padour ; and on coming in she immediately begins) Mad. de M. What's the matter, Ma'am ? What are all those packages? Your servants say you are going,

Mad. de Pompadour. Alas! My dear friend, the Master * will have it so, according to Mons. de Machant. +

Mad. de M. And what advice did he give the King ?

Mad. de. P. That I should go without delay. Hausset! (calling to the Maid--who comes in and undresses her, that she may be more at her ease upon the sofa.)

Mad. de M. He wishes to have it all his own way, this Keeper of ours, and he is betraying you; whoever leaves the table loses the game. (Enter the Abbé de Bernis, M. de Soubise and M. de Marigni

who all remain closetted with the ladies for an hour. Then cxeunt. Then follows a scene between M. de Marigni and

the Maid.) M. de Marigni. She remains; but mum mum. She'll pretend to go, that her enemies may be quieted—'Tis the little Marechale has decided the matter, but her Keeper will pay the reckoning. (Enter Dr Quesnay-who tells a fable of a fox, who being at table with other beasts, persuaded one of them that his enemies were in pursuit of him, in order to fall heir to his share of the food.) The rest of the piece its denouement, we must give in the narrative of Mad. du Hausset.

• I did not see my mistress again till late at night, when I put her to bed. She was more composed ; things were going on better and better for her and Machant; her faithless friend was dismissed. The King returned to his former habits of frequenting her apartment. I learnt from M. de Marigni that the abbé had been to M. d'Argenson (the Minister of War) to persuade him to live on a more amicable footing with my mistress, and that he had met with a cold reception.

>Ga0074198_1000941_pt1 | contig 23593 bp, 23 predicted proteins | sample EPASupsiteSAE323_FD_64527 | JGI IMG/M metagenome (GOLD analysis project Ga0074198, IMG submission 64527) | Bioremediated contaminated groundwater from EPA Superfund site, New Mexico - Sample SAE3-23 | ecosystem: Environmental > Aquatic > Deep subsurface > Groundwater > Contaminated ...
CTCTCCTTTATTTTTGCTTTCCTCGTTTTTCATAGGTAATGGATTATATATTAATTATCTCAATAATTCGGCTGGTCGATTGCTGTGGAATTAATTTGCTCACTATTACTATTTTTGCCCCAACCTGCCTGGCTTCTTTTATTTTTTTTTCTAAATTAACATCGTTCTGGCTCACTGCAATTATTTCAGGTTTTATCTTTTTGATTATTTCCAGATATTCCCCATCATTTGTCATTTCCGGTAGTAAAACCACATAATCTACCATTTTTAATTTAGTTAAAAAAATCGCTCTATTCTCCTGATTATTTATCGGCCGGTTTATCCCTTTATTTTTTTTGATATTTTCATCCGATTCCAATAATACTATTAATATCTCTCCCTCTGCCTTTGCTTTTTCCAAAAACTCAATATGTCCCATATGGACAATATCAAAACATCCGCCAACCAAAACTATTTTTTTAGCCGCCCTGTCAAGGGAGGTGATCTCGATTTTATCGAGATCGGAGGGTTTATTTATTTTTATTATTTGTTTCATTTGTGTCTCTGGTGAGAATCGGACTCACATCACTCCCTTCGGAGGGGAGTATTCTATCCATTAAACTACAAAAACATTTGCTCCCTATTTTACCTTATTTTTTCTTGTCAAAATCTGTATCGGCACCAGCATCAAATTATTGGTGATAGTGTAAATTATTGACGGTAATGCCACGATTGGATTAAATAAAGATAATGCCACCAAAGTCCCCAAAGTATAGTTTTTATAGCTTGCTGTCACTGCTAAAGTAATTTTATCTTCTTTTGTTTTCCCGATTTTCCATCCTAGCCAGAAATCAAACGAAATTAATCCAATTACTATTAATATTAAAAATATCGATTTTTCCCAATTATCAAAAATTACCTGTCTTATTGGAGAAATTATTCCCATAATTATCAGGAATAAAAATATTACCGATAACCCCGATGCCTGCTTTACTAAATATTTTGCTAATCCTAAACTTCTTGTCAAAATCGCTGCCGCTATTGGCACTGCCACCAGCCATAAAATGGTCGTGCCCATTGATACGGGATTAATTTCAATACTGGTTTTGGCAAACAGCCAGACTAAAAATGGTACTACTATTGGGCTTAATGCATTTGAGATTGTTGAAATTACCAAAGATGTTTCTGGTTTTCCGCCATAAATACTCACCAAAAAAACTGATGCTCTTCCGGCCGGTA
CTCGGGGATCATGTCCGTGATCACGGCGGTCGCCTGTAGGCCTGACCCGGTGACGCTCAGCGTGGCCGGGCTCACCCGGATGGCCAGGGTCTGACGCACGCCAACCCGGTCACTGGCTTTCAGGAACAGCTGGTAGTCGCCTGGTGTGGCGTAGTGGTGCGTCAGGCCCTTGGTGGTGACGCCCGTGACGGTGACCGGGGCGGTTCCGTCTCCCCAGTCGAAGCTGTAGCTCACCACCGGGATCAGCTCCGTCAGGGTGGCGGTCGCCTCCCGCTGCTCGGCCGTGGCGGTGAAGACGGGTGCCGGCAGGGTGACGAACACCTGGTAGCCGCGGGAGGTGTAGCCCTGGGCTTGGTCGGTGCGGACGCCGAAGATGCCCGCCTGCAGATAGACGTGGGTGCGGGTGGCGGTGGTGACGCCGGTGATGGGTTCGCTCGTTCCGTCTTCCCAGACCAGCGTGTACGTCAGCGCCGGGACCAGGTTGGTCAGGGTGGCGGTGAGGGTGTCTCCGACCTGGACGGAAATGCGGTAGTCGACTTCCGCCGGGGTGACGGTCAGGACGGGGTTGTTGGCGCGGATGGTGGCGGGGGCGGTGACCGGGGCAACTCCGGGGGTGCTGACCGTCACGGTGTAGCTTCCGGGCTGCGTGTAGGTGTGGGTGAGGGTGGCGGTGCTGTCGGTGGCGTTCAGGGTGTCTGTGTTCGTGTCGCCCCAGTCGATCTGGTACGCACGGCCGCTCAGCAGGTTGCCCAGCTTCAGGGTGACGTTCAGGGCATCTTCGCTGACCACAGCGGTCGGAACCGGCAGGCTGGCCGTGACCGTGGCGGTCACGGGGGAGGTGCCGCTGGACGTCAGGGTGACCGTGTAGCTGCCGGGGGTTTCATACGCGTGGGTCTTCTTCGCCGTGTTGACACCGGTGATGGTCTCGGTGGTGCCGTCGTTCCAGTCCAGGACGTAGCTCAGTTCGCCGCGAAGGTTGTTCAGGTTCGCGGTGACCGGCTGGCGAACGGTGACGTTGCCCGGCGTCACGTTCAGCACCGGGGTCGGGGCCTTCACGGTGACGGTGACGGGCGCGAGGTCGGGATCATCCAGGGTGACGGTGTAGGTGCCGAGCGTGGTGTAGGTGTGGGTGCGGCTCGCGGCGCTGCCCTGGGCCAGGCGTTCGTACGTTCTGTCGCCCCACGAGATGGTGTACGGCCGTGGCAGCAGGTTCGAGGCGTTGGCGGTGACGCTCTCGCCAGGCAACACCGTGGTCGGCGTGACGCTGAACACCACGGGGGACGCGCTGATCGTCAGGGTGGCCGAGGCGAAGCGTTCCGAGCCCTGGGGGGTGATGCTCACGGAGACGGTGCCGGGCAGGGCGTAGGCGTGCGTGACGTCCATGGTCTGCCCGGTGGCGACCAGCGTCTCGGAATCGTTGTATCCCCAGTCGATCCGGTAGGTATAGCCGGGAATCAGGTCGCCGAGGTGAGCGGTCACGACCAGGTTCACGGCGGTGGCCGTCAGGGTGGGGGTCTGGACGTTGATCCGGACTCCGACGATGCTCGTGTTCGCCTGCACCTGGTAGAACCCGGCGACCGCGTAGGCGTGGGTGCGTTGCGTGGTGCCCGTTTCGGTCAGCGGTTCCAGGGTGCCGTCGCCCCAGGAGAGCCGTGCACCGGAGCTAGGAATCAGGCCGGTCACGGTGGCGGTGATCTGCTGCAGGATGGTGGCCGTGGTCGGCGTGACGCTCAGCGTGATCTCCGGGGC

• Not Dr Quesnay--but the King. + Keeper of the Seals and of Mad. de Mirepoix, as well as Minister of the Marine.

| Orig. Motus, which is a vulgar word for silence- and may be of use to our great negotiator at the impending Congress.

“ He is puffed up with Machant's dismissal, said the abbé, as it leaves the field open to the ablest and most expérienced ; and I fear a dreadful struggle may ensue. The next day my mistress having ordered her chair, I was curious to know where she was going, as she seldom went out except to church, or to some of the ministers. I learnt that she went to M. d'Argenson's. An hour afterwards, she returned, and appeared to be very much out of sorts. She stood leaning over the chimney-piece, with her eyes fixed on the jambs. The abbé came in. I waited while she took off her cloak and gloves -she kept her hands in her muff. The abbé looked at her for some minutes, and then said—“ You have the air of a sheep in a reverie.” She roused herself and answered, throwing her muff on the sofa—" It's the wolf that throws the sheep into a reverie.” I left the room. The King came soon after, and I heard my mistress sobbing. The abbé came and bid me bring some Hoffman's drops. The King himself prepared the cordial with sugar, and gave it to her with the most gracious air possible-she candidly smiling and kissing his hands. I left the room ; and heard early in the morning, the next day but one, that M. d'Argenson was banished. It was all his own fault; and this is the greatest proof of her influence my mistress ever gave. The King was extremely fond of M. d'Argenson ; and the war both by sea and land required those two ministers to have remained in office. Such, at least, was the prevailing opinion, at the time, among all classes. '